updated 7/31/2008 8:51:23 PM ET 2008-08-01T00:51:23

The Senate on Thursday passed and sent to the White House legislation that bans lead from children's toys and seeks to ensure that chemicals posing possible health problems will not end up on toys and articles that kids chew on and play with.

The Senate, stymied by partisan differences over the energy crisis, put aside those differences momentarily to vote 89-3 for the Consumer Product Safety Improvement Act. The House passed the bill Wednesday by 424-1, a reflection of the national outcry over a rash of recalls last years of toys and children's products contaminated by lead and other dangerous elements.

"We are going to make a big, big difference in the American marketplace," said Sen. Mark Pryor, D-Ark., a sponsor of the bill.

The administration has objected to parts of the bill, but White House spokeswoman Dana Perino said Thursday that President Bush would sign it. "We are ensuring that the products that come into America are safe for consumers and that the regulating agencies have what they need to do their job," she said.

The bill would impose the toughest lead standards in the world, banning lead beyond minute levels in products for children 12 or younger. Lead paint was a major factor in the recall of 45 million toys and children's items last year, including Cookie Monster toys and Tommy the Tank Engines. Many came from China.

It also bans, either permanently or pending further study, children's goods containing six types of a chemical called phthalates that are widely used to make plastic products softer and more flexible. The chemical industry insisted that phthalates have been used for decades and there is no evidence they pose health risks to humans.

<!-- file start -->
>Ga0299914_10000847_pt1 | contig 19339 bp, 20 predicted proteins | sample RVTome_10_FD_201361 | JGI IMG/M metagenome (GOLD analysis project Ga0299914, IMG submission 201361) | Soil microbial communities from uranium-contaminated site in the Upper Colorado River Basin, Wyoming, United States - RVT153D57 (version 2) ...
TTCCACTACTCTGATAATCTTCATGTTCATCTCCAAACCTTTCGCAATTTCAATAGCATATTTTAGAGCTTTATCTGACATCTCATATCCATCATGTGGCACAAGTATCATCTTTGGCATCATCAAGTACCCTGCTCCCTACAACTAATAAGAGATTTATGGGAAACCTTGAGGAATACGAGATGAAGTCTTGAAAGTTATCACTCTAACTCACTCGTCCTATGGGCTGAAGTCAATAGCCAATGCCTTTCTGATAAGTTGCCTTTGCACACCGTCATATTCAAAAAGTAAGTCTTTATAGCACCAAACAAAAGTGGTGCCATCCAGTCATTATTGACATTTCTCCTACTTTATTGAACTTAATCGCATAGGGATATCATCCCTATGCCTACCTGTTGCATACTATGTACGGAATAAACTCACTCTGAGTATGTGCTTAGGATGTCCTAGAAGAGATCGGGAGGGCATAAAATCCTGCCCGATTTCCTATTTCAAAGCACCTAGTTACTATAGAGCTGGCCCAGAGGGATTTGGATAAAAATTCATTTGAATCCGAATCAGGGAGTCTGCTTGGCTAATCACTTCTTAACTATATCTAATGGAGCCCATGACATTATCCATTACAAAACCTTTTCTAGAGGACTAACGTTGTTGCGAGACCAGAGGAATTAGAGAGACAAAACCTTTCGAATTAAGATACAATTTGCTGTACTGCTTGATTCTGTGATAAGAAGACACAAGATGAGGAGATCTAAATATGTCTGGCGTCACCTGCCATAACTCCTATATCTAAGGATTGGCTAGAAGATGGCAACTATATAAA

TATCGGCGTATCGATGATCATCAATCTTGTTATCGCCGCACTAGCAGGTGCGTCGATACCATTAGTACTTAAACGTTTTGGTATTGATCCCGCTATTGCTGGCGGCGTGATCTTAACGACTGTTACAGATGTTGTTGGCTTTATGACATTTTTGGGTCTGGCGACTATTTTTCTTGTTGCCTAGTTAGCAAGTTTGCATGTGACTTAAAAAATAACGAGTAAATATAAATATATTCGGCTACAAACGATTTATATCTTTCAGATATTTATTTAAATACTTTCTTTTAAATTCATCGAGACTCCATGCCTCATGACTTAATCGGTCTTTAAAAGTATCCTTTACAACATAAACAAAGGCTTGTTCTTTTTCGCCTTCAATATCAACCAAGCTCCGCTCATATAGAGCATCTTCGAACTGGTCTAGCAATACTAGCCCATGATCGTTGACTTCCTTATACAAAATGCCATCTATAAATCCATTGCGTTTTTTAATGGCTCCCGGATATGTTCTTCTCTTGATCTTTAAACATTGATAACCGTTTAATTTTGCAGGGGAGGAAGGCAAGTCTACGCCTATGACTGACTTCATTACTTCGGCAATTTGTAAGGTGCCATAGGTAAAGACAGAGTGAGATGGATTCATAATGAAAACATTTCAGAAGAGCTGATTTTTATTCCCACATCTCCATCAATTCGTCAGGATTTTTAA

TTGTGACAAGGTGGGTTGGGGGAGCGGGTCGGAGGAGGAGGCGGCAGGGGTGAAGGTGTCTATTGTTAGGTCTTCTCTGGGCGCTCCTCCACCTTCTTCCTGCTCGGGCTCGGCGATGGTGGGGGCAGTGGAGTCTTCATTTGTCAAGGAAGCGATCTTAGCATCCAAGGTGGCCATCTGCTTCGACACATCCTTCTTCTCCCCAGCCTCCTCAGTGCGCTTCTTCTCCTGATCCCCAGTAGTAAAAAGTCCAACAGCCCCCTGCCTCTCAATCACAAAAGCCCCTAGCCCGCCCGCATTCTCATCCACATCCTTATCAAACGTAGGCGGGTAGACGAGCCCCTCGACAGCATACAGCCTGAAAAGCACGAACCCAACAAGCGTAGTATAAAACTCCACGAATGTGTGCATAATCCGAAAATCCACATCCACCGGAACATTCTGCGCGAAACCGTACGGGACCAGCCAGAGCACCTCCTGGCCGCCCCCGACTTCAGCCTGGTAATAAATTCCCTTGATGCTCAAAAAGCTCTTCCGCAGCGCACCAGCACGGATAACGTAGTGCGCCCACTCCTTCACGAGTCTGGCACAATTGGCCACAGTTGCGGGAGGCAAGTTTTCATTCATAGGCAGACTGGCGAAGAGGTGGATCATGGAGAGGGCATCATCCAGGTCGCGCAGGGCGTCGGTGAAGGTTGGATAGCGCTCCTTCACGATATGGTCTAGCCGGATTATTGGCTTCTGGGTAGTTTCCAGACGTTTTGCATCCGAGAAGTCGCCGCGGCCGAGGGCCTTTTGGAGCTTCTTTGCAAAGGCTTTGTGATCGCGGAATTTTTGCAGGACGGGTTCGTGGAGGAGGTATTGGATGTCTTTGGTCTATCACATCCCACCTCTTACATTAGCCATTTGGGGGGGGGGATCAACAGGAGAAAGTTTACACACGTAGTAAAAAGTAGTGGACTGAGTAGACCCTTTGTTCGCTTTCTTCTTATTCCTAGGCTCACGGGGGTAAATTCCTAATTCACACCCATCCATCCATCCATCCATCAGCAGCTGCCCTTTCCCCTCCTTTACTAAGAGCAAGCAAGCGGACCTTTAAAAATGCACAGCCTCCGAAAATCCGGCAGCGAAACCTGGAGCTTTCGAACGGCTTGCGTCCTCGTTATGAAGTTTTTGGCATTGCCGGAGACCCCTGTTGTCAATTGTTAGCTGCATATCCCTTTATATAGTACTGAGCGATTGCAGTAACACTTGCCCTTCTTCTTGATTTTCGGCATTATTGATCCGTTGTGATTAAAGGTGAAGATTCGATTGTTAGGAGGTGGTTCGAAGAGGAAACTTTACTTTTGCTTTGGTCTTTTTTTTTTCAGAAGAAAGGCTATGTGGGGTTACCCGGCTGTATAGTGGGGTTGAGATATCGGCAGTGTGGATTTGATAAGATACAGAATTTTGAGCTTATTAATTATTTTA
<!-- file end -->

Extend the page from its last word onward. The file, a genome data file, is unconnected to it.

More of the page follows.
But consumer advocacy groups pointed out that the European Union has banned the six phthalates and that tests on rats have revealed possible reproductive problems and cancer. "Toxic chemicals like lead and phthalates have no business in our children's toys," said U.S. PIRG Public Health Advocate Elizabeth Hitchcock.

Some major retailers, including Wal-Mart and Toys-R-Us, have already taken steps to phase out phthalates.

The legislation bolsters the Consumer Product Safety Commission, a 400-staffer agency that took the brunt of criticism last year over the massive recalls and the failure of the government to better test and monitor toy imports before they reach store shelves.

The bill would double the agency's budget, to $136 million by 2014, and give it new authority to oversee testing procedures and impose civil penalties on violators.

Another key provision requires pre-market testing by certified third-party laboratories of children's products for lead and for compliance with safety standards.

American Academy of Pediatrics President Renee R. Jenkins lauded the "extraordinary effort" of Congress. "Safety testing and certification for such hazards as powerful magnets before products are sold, a ban on lead and phthalates and more, will helpfully put an end to the recalls of children's products and the horror stories that lead to those recalls."

The bill also:

  • Provides whistle-blower protections to employees who report consumer product hazards. The provision was championed by Sen. Claire McCaskill, D-Mo.
  • Requires the CPSC to set up a user-friendly database where consumers, government agencies, child care providers or doctors could report incidents of injury, illness, death or risk related to products.
  • Makes more products now covered by voluntary industry standards subject to mandatory standards. With that, more toy hazards, including goods containing small magnets that were included in products recalled last year, would be subject to third-party testing requirements.
  • Bans three-wheel all-terrain vehicles and strengthens regulation of other ATVs.

The three senators opposing the bill were Republicans Tom Coburn of Oklahoma, Jim DeMint of South Carolina and Jon Kyl of Arizona. Rep. Ron Paul, R-Texas, was the lone House member voting against the measure.

Copyright 2008 The Associated Press. All rights reserved. This material may not be published, broadcast, rewritten or redistributed.

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